October 24, 2012
The 2013 LACUNY Institute -
Libraries, Information, and the Right to the City
April 5, 2013
John Jay College of Criminal Justice
Christine Pawley – Former director of the School of Library and Information Studies, University of Wisconsin – Madison and historian of print culture in America.
Jessa Lingel – Doctoral student at Rutgers and author of “Occupy Wall Street and the myth of the technological death of the library.”
In recent years movements of scholars and activists have advanced a concept known as “the right to the city.” As the noted geographer David Harvey puts it “the right to the city is far more than the individual liberty to access urban resources: it is a right to change ourselves by changing the city.” Situated at the heart of a global metropolis the Library Association of the City University of New York
(LACUNY) is in an excellent position to initiate this dialogue.
The 2013 LACUNY Institute committee welcomes proposals that examine how library and information professionals engage in such social transformations. The majority of the world’s population now resides in urban areas making questions surrounding the city central to understanding the shape of the 21st century. The goal of the 2013 institute is to create a dialogue about how library and information professionals can (or should) move beyond being guarantors of access and become engaged in communities’ production of knowledge. We consider “the city” to be the public sphere broadly defined (i.e., proposals that examine these issues in small communities are welcome). The massive technological transformations of recent years have changed the nature of both libraries and the public sphere. At the 2013 LACUNY Institute we would like to explore the roles of libraries and information in the polis of the future.
Here are few examples of subjects that would be considered appropriate:
Librarians and social movements
Libraries and public services
The ethics of representation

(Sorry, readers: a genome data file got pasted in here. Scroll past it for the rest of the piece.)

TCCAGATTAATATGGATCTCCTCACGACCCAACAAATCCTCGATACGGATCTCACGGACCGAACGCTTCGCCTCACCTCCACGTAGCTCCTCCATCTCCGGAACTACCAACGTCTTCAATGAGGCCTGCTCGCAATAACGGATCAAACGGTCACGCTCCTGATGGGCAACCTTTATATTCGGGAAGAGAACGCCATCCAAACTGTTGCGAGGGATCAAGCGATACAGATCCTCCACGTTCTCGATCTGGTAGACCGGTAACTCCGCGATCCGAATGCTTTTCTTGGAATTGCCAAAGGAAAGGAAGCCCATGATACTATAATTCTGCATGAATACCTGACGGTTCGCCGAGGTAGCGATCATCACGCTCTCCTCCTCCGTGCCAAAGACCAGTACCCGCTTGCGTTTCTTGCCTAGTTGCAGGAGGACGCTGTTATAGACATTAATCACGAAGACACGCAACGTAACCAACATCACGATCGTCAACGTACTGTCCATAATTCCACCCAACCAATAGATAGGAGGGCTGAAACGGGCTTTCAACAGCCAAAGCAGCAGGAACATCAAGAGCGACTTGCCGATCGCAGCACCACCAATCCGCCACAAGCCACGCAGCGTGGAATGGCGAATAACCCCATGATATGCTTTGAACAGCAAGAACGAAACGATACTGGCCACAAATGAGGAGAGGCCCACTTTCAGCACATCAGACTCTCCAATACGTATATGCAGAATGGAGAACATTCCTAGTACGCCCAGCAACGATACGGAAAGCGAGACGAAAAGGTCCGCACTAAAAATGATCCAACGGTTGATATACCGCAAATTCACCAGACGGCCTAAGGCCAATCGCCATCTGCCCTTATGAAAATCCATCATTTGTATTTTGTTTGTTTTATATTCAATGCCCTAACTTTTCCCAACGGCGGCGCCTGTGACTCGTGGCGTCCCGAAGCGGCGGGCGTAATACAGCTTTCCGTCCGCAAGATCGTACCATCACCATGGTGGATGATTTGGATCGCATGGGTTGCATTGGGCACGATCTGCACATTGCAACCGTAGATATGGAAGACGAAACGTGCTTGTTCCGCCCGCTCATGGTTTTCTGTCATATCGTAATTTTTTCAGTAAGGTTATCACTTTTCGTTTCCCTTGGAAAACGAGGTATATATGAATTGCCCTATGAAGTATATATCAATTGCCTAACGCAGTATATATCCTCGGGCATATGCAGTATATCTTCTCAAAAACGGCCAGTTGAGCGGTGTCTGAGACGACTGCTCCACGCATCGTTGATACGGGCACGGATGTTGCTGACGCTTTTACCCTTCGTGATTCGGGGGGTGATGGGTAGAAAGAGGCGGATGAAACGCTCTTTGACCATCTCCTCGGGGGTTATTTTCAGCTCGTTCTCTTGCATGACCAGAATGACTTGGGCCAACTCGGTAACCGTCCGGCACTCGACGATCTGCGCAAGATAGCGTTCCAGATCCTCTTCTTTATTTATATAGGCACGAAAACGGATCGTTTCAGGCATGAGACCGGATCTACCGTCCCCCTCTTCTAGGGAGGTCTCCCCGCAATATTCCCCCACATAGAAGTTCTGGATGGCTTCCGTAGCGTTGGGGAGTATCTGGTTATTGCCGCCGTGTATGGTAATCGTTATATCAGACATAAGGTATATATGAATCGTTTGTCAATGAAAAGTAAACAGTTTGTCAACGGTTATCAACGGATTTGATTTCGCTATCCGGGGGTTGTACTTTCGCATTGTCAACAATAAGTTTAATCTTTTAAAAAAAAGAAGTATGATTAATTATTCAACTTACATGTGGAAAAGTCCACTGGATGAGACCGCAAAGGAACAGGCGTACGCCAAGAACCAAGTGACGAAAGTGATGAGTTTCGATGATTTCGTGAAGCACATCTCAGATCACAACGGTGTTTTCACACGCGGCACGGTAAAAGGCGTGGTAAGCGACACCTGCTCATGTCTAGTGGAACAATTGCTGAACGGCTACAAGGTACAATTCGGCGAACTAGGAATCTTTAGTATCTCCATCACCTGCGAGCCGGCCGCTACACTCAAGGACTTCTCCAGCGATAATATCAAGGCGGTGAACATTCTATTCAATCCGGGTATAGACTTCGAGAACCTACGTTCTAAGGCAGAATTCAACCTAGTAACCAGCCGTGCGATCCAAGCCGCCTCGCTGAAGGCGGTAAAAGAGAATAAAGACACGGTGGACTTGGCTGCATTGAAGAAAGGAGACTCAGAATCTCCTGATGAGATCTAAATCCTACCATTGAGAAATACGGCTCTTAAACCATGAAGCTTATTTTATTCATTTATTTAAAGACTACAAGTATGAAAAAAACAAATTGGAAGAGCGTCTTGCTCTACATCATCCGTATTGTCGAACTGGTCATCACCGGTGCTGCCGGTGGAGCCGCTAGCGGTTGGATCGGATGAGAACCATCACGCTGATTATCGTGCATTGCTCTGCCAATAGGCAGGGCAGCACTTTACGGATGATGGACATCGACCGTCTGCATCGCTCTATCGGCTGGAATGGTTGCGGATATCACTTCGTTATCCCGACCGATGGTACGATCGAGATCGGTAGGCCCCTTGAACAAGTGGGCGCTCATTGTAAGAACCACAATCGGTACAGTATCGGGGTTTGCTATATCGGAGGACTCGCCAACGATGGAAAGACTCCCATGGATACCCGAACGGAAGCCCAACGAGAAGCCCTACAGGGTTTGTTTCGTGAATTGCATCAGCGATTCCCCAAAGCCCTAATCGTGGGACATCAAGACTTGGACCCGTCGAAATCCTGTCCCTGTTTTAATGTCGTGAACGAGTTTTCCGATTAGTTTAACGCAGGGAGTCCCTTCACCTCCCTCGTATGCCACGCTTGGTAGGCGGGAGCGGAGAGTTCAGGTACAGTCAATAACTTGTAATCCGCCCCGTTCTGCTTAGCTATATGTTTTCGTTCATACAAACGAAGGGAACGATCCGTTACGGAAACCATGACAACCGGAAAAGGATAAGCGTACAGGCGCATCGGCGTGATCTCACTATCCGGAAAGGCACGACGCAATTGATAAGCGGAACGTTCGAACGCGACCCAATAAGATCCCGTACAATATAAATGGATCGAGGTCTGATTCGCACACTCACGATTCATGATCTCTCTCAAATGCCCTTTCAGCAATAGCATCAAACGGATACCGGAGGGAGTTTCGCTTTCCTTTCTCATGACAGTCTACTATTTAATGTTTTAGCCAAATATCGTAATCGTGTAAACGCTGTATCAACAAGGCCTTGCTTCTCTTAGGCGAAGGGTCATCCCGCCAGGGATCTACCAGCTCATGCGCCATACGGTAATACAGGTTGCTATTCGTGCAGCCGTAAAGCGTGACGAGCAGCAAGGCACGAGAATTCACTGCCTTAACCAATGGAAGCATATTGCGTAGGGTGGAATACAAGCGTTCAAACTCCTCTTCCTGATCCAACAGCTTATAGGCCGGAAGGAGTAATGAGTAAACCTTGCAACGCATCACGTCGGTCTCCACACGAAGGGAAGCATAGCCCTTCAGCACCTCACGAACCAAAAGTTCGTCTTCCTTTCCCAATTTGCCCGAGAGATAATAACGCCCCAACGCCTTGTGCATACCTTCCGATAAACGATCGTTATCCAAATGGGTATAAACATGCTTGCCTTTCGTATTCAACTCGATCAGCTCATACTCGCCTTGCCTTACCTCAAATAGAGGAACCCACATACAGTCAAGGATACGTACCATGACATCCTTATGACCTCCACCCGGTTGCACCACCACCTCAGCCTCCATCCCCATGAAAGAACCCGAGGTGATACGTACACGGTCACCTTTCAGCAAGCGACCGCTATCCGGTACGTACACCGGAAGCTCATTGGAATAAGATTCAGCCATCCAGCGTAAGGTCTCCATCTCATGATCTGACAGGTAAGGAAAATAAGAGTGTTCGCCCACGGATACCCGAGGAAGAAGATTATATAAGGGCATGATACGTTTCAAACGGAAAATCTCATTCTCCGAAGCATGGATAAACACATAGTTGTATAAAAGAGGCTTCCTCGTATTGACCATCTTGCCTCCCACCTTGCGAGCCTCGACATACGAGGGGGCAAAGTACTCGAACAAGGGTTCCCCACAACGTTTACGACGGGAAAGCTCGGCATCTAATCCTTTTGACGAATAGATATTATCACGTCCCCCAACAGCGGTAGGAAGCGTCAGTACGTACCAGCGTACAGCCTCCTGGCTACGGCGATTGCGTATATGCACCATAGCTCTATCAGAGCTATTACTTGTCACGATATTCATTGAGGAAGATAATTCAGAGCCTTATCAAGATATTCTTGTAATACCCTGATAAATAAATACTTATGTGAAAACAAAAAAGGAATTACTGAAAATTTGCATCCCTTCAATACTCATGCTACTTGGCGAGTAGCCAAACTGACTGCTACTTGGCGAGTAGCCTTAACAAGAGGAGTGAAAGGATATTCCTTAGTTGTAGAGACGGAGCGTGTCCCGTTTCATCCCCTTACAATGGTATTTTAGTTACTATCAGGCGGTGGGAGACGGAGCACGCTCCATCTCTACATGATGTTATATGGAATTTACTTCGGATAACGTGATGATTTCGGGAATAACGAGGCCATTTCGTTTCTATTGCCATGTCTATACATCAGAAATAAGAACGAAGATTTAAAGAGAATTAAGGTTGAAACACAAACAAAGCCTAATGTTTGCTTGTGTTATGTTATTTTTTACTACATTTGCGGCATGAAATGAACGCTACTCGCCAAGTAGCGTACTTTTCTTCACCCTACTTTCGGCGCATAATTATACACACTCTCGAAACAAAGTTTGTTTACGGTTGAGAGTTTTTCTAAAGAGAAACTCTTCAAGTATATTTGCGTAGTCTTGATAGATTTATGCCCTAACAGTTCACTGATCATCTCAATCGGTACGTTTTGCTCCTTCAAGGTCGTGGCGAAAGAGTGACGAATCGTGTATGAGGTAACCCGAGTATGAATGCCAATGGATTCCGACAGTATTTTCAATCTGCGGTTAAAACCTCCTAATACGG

Services to traditionally marginalized groups
Critical information literacy
The ethics of user generated content
The ethics of neutrality
Libraries and civic engagement
Open access and the public’s right to information
We look forward to your participation in the spring of 2013!
Submission of proposals for papers should include:
name(s) of presenter(s)
abstracts of 300-500 words.
Presentations will be 20 minutes with time allocated for questions and discussion.
Full papers will be published in a special issue of Urban Library Journal.
Submit a 300 to 500 word abstract to this webform or email a word document with the above information to email@example.com
Deadline: December 21, 2012
Notification of acceptance: January 25, 2013
October 18, 2012
I have just done an interview with Maria Accardi for the Library Juice Academy news blog. Maria is teaching a class next month called, “Changing Lives, Changing the World: Information Literacy and Critical Pedagogy.” This course is based on part on work that she did leading up to her co-editing the book published by Library Juice Press in 2010, Critical Library Instruction: Theories and Methods. Maria talks about how she teaches this class in a way that is designed to let participants’ own experiences and insights play a big part in the learning process, and what this class was like when she taught it previously.
October 17, 2012
I have interviewed Chris D’Arpa for the News and Comment blog over at Library Juice Academy. Chris is in the instructor for a course being offered in November: “So Now I Am an Archivist, Too?! Introduction to Archives Administration and Management. Chris gave an informative interview that will provide some background about her to anyone who might be interested in taking the class.
October 15, 2012
Library Juice Press to “Unglue” a Book for Prospective Librarians with Unglue.it
October 15, 2012
Library Juice Press is announcing one of the latest campaigns to “unglue” an e-book so that it can be shared under a creative commons license, in partnership with Unglue.it.
Unglue.it is an organization devoted to opening up access to electronic books in a way that is community based, library friendly, publisher friendly, and convenient. Using crowd-funding, Unglue.it facilitates campaigns to buy out future e-book rights so that e-books can be used freely by the public, perpetually. Library Juice Press supports the Unglue.it project, because it is smart, realistic, forward-thinking, and motivated by values that librarians can get behind.